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12-01-2006 05:21 PM #1Junior Member
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- Dec 2006
anyone got any info on Histiocytoma? If so I would appreciate anyone with knowledge on this, for some info.
12-01-2006 05:34 PM #2
Re: Histiocytoma?Originally Posted by crustyjodie
Skin tumors are the most commonly diagnosed neoplasms in veterinary medicine.2 These neoplasms represent a diverse group of benign and malignant growths arising from a variety of cell types. Determining the origin of cutaneous neoplasms is often challenging, but is of paramount importance in many patients regarding therapeutic considerations.
Cutaneous histiocytoma is classified cytologically as a round cell tumor. Other members of this tumor group in dogs include mast cell tumor, cutaneous lymphoma, transmissible venereal tumor, and plasmacytoma. Treatment and prognosis for the various round cell tumors vary considerable. Therefore, accurate diagnosis is required.
OriginThe name "histiocytoma" implicates a benign neoplasm of monocytic cell lineage, but obscures the exact origin of these neoplastic cells. Histiocytes are mature macrophages that reside in connective tissue.12 They usually originate from blood monocytes which comprise about 5% of the circulating leukocyte population.
Research indicates that a variety of histiocytic proliferative disorders affect dogs. These include cutaneous and systemic histiocytosis, cutaneous histiocytoma, localized histiocytic sarcoma, and disseminated histiocytic sarcoma.1
Most evidence indicates that cutaneous histiocytomas are derived from a more specialized population of cells called Langerhans cells.6, 8, 9 Langerhans cells are a developmental subset of the antigen presenting cells known as dendritic cells. The development of dendritic cells is well described, and at least three major precursors are known; myeloid series, monocytic series, and a lymphoid series (Fig. 1).10
Figure 1. Schematic indicating the proposed lineage of Langerhans cell development from myeloid, monocytic, and lymphoid precursor cells.
IncidenceCancer is one of the major causes of death in dogs.3, 7 There is a large amount of clinical information regarding clinical signs, diagnosis, and treatment of canine neoplasia; however, relatively little information exists on the incidence of many types of cancer in this species. It is well accepted that cutaneous neoplasms are among the most commonly observed forms of cancer in dogs. Furthermore, cutaneous histiocytoma has been reported to be the most common presentation of cutaneous neoplasia, and the most commonly observed form of cancer overall.6,7
SignalmentCanine cutaneous histiocytoma is most commonly observed in young dogs and tumor incidence drops precipitously after three years of age. While this tumor is most commonly observed in young dogs, most studies indicate that it is infrequently observed in older animals. Breeds at risk include Flatcoat Retrievers, English Bulldogs, Scottish Terriers, Greyhounds, Boxers, and Boston Terriers.
Gross LesionsCutaneous histiocytomas are generally observed by the practitioner as solitary, red, dome-shaped, sparsely haired nodules that appear rapidly (Fig. 2). They often are ulcerated, but are non-painful. The most common sites of tumor development include the head, pinna, and neck, especially in young dogs.3 More rarely, neoplasms may occur on the trunk and extremities, and frequently involve the feet and toes of older individuals (KSL, personal observation). Rarely, histiocytomas may arise in multiple sites.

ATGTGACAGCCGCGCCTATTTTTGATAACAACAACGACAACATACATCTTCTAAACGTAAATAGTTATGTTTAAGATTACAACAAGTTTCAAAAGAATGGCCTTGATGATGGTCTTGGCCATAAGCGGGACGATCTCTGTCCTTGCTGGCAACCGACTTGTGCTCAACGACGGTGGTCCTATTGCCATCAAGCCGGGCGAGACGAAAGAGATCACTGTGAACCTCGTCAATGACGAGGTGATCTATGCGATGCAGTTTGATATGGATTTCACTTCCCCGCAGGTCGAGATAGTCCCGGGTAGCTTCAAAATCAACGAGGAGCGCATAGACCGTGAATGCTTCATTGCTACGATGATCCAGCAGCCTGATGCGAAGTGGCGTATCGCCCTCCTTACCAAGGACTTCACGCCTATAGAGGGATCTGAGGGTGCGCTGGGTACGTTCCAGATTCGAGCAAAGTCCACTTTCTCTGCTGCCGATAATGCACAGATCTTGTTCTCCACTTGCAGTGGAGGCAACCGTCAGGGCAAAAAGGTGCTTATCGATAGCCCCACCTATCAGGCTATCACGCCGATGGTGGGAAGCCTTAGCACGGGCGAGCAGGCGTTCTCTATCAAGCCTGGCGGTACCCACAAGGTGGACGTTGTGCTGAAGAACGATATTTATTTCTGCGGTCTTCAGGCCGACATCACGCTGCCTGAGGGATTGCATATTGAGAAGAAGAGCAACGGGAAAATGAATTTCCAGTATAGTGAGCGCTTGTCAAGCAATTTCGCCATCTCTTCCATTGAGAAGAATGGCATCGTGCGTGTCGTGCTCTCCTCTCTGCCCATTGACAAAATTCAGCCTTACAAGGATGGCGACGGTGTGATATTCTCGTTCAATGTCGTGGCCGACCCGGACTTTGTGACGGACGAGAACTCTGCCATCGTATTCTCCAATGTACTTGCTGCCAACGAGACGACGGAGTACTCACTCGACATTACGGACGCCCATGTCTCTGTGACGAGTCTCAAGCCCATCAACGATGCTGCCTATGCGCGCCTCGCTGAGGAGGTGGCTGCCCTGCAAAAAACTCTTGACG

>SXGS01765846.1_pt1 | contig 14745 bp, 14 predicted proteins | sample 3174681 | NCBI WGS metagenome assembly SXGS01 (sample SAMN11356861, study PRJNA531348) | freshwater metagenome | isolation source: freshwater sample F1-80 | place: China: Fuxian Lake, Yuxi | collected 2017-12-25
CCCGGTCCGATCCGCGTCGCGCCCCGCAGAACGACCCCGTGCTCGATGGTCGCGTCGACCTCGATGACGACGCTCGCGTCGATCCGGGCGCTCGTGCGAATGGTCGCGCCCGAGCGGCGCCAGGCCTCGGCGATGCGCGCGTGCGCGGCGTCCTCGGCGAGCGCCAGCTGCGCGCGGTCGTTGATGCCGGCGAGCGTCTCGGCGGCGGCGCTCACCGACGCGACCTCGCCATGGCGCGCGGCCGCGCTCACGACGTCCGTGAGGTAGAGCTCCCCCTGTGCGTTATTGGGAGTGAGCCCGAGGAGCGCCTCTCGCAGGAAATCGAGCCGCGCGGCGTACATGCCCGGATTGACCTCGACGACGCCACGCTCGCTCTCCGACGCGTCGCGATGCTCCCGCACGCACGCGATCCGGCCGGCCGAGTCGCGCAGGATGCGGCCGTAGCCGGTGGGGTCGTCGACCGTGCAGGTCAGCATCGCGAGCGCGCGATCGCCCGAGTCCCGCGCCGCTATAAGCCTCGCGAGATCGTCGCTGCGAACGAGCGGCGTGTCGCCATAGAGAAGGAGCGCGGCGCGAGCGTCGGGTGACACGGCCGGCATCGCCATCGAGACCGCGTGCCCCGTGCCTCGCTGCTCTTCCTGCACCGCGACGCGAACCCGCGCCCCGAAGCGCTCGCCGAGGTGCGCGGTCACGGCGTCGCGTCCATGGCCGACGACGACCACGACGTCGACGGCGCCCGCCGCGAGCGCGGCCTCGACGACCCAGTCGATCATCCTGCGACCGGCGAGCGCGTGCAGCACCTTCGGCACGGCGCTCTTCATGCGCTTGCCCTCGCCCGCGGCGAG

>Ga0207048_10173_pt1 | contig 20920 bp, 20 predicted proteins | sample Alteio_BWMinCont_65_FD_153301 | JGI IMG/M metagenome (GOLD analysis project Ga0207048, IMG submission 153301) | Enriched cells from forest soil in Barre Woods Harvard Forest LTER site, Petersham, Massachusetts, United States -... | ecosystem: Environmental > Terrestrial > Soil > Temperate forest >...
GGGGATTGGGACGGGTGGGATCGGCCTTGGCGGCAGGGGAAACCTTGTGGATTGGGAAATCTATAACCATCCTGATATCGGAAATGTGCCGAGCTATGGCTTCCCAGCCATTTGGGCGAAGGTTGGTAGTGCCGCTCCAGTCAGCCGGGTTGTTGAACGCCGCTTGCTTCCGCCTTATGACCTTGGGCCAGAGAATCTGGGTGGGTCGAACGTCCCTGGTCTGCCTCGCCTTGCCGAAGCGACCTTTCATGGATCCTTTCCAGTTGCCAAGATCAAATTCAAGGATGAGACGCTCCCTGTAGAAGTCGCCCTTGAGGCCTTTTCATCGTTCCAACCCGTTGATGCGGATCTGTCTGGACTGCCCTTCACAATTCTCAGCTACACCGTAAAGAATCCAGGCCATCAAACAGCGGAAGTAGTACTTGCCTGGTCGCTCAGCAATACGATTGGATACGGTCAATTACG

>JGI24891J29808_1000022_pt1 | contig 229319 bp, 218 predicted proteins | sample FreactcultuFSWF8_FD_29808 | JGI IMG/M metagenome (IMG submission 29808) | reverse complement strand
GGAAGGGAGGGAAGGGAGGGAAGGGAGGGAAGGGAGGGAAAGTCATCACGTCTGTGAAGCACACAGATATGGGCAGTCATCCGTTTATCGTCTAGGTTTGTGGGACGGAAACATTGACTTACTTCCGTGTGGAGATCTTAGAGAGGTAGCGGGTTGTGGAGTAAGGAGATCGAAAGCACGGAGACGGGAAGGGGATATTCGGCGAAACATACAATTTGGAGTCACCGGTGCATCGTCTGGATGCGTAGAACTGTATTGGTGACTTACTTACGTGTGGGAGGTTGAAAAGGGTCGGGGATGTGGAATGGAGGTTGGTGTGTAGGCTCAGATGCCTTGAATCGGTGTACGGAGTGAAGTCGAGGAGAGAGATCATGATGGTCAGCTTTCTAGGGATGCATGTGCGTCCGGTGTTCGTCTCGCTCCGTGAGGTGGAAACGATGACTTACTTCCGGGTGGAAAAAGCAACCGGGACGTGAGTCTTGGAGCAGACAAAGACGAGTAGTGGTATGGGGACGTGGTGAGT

The metastatic potential of histiocytomas has not been studied directly, but reports of tumor metastasis are rare. Death due to cutaneous histiocytoma has not been reported. It is generally accepted that this tumor does not readily metastasize, and should be considered benign.
Figure 2. Histiocytomas of the pinna (left) and foot (right) appear as red, raised, sparsely haired m$#@! (Courtesy of Noah's Arkive, University of Georgia).
DiagnosisCutaneous histiocytomas may be readily diagnosed using a combination of clinical signs, signalment, and fine-needle aspiration cytology. Rarely, a histopathologic diagnosis may be required. In biopsy sections, histiocytomas are circumscribed, nonencapsulated dermal m$#@! composed of sheets of round cells. Individual cells have a round to reniform nucleus with occasional nucleoli and moderate amounts of cytoplasm(Fig. 3). Increased mitoses, discrete necrosis, and infiltrates of small lymphocytes may be observed. Infrequently, cutaneous histiocytoma may be confused histologically with granulomatous inflammation, poorly granulated mast cell tumors, plasmacytomas, and cutaneous lymphosarcoma.2
Figure 3. Biopsy specimen of a histiocytoma composed of sheets of round cells. Scattered mitoses are present (Hematoxylin and eosin stain, courtesy of Noah's Arkive, University of Georgia).
12-02-2006 02:09 AM #3Attila Guest
often frozen and removed like warts. They have a core that is in the dermis layer so it requires a vet to do it. A core that is much like the shallow root of plant.
12-02-2006 05:00 PM #4
The main thing I know about them is, you have to get them checked out because it can be hard to tell if your dealing with a malignate tumor or a Histiocytoma just by looking. Just this past winter my dog had one and we and the vet thought it was cancer due to his age. Thank God it was just a Histiocytoma.